Kate Farrell, author of Story Power, has written a blog post for every storyteller out there looking to perfect their technique.
These seven steps work! They demystified the storytelling art for many thousands trained in the Word Weaving Storytelling Project. They concentrate on the internal elements of the framing process, and do not reduce the art to a superficial set of delivery skills. Taken one by one, each step adds to the depth of the storytelling experience, so that it is an unforgettable one.
Seven Steps: The Basic Technique
- Select a story you want to tell.
- Learn the structure and frame the story in sections.
- Visualize the settings and characters.
- See the action take place as if you’re watching a silent movie.
- Tell the story aloud, using your voice to project the images you’ve visualized.
- Learn the story by heart, not word for word.
- Practice telling the story until it comes naturally.
1. Story Selection
There are many ways to find, select, and create a story worth telling. Some storytellers follow their emotional charge in recalling an experience; some use an object, a photo, a prompt, a journal, or a writing exercise. All of these are compelling ways to begin this first step of story selection.
Whatever process you use, the story that begins to come into focus must eventually have these essential features for a personal narrative to be effective and memorable:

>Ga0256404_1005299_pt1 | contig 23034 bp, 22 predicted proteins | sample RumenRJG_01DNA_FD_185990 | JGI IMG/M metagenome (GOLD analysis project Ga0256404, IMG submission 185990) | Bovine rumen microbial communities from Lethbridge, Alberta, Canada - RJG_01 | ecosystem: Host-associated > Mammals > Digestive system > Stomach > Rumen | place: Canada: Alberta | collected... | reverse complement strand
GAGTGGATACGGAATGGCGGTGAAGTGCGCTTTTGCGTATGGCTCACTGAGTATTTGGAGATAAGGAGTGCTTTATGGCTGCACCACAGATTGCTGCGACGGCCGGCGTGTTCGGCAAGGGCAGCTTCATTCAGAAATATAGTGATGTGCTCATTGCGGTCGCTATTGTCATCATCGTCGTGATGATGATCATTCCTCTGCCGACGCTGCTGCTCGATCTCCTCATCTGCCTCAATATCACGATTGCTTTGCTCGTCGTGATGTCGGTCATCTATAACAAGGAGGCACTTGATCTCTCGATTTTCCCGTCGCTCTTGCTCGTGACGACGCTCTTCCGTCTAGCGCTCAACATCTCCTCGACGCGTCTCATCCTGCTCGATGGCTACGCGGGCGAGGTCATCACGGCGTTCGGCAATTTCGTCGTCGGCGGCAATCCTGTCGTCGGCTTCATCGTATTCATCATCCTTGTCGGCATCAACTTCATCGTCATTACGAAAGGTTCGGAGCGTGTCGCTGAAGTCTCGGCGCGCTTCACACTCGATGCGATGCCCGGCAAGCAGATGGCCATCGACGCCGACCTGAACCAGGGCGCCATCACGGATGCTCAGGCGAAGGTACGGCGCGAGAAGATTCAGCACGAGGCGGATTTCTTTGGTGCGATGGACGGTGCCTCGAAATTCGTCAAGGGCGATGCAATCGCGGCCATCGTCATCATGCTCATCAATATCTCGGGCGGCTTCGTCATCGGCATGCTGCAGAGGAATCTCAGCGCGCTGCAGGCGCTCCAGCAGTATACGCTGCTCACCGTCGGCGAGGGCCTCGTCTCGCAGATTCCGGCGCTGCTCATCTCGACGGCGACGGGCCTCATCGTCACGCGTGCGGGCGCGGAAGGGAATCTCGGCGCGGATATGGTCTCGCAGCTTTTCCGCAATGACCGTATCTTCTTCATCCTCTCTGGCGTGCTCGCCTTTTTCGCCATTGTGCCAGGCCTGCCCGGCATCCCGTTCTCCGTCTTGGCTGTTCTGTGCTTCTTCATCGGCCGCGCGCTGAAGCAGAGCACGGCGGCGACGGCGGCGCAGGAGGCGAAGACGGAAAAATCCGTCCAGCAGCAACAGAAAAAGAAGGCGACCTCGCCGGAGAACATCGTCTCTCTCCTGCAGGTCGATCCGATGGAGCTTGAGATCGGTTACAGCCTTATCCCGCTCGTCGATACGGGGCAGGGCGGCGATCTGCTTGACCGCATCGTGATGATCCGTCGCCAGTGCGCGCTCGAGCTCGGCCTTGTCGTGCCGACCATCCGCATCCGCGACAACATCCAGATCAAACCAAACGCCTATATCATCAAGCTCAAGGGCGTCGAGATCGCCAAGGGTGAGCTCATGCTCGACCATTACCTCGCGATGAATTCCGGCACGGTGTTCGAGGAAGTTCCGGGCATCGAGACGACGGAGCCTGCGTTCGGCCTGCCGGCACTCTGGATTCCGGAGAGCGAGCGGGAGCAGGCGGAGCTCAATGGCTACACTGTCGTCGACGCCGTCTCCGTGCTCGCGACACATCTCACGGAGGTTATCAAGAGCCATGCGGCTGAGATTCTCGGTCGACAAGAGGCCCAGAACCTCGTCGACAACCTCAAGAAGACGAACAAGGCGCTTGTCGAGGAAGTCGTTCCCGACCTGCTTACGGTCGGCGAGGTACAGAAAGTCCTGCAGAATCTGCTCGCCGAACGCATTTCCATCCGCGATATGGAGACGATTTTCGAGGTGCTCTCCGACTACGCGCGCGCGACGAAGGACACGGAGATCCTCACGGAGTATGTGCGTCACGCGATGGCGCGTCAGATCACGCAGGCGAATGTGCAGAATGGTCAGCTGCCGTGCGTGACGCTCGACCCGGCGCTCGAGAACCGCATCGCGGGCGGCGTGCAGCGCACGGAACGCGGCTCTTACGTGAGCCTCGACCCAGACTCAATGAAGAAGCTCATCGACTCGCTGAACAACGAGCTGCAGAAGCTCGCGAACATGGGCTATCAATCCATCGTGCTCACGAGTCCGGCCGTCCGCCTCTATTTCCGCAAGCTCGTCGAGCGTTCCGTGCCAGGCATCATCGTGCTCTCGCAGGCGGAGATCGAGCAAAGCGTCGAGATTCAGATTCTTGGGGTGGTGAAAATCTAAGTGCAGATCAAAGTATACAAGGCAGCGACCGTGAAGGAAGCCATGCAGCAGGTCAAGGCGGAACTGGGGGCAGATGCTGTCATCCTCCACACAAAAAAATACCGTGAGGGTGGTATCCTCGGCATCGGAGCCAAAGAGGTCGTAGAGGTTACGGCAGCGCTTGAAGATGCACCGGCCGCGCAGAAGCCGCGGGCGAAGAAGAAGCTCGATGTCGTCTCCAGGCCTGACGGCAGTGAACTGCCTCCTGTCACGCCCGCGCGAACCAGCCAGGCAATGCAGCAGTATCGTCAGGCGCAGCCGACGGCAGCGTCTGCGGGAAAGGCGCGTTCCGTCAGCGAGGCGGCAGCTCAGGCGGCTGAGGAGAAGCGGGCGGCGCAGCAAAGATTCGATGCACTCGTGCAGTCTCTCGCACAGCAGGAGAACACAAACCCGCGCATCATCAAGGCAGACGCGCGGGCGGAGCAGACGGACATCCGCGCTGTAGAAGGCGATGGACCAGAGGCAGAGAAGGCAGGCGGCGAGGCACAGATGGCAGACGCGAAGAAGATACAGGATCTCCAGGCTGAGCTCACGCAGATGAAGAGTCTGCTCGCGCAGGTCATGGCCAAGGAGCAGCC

- Conflict, tension
- Narrative arc of rising action, increasing tension
- Sensory images within the action
- Dialogue within the action, if possible
- Resolution of conflict
Continue to refine your memory of an incident to recall sensory details, the inherent conflict or problem. The conflict or rising action can be an expectation or the beginning of an adventure with some anticipation—whatever makes us sit up and listen, asking that all-important question: What happens next?
2. Frame the story in sections.
Once you’ve selected a story, frame it, using keywords and images, if possible. Draw the structure of the story any way you wish: with a storyboard to show the scenes, an outline to lists its sequence, a narrative arc to show the rise and fall of action, on index cards—each card with a section of the tale, or with a mind map. Whatever form you use, you are now determining the shape of the story.
This is not a script, but a framing with trigger words, drawings, and images. A written script tends to restrict a spontaneous telling, one that is interactive with the audience.